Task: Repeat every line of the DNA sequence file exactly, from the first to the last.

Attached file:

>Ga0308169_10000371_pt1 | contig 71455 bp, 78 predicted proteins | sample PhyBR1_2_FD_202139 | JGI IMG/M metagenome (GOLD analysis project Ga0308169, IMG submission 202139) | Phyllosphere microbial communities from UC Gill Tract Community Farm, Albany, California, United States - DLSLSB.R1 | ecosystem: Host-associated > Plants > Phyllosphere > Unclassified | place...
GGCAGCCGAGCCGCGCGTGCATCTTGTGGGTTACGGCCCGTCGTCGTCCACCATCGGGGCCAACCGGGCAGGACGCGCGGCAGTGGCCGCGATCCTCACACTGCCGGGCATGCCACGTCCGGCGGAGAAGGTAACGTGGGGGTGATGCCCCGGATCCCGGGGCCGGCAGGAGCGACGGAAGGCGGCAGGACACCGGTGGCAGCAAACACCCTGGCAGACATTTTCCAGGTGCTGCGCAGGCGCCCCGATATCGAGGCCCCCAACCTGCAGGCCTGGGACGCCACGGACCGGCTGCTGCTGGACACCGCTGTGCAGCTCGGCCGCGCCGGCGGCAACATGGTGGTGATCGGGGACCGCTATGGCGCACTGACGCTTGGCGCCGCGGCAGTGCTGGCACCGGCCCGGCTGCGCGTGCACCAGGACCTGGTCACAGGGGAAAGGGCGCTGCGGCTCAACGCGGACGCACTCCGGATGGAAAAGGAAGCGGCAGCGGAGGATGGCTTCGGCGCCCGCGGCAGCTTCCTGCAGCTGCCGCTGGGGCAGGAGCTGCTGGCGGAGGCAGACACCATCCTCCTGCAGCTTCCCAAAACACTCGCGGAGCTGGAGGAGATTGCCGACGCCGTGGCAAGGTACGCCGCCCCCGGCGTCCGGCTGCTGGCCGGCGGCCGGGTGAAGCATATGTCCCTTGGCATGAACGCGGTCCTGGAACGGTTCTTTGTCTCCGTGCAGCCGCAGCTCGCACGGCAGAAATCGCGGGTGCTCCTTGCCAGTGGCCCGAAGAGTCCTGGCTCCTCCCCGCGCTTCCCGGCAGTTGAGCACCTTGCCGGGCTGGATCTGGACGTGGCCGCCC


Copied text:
>Ga0308169_10000371_pt1 | contig 71455 bp, 78 predicted proteins | sample PhyBR1_2_FD_202139 | JGI IMG/M metagenome (GOLD analysis project Ga0308169, IMG submission 202139) | Phyllosphere microbial communities from UC Gill Tract Community Farm, Albany, California, United States - DLSLSB.R1 | ecosystem: Host-associated > Plants > Phyllosphere > Unclassified | place...
GGCAGCCGAGCCGCGCGTGCATCTTGTGGGTTACGGCCCGTCGTCGTCCACCATCGGGGCCAACCGGGCAGGACGCGCGGCAGTGGCCGCGATCCTCACACTGCCGGGCATGCCACGTCCGGCGGAGAAGGTAACGTGGGGGTGATGCCCCGGATCCCGGGGCCGGCAGGAGCGACGGAAGGCGGCAGGACACCGGTGGCAGCAAACACCCTGGCAGACATTTTCCAGGTGCTGCGCAGGCGCCCCGATATCGAGGCCCCCAACCTGCAGGCCTGGGACGCCACGGACCGGCTGCTGCTGGACACCGCTGTGCAGCTCGGCCGCGCCGGCGGCAACATGGTGGTGATCGGGGACCGCTATGGCGCACTGACGCTTGGCGCCGCGGCAGTGCTGGCACCGGCCCGGCTGCGCGTGCACCAGGACCTGGTCACAGGGGAAAGGGCGCTGCGGCTCAACGCGGACGCACTCCGGATGGAAAAGGAAGCGGCAGCGGAGGATGGCTTCGGCGCCCGCGGCAGCTTCCTGCAGCTGCCGCTGGGGCAGGAGCTGCTGGCGGAGGCAGACACCATCCTCCTGCAGCTTCCCAAAACACTCGCGGAGCTGGAGGAGATTGCCGACGCCGTGGCAAGGTACGCCGCCCCCGGCGTCCGGCTGCTGGCCGGCGGCCGGGTGAAGCATATGTCCCTTGGCATGAACGCGGTCCTGGAACGGTTCTTTGTCTCCGTGCAGCCGCAGCTCGCACGGCAGAAATCGCGGGTGCTCCTTGCCAGTGGCCCGAAGAGTCCTGGCTCCTCCCCGCGCTTCCCGGCAGTTGAGCACCTTGCCGGGCTGGATCTGGACGTGGCCGCCC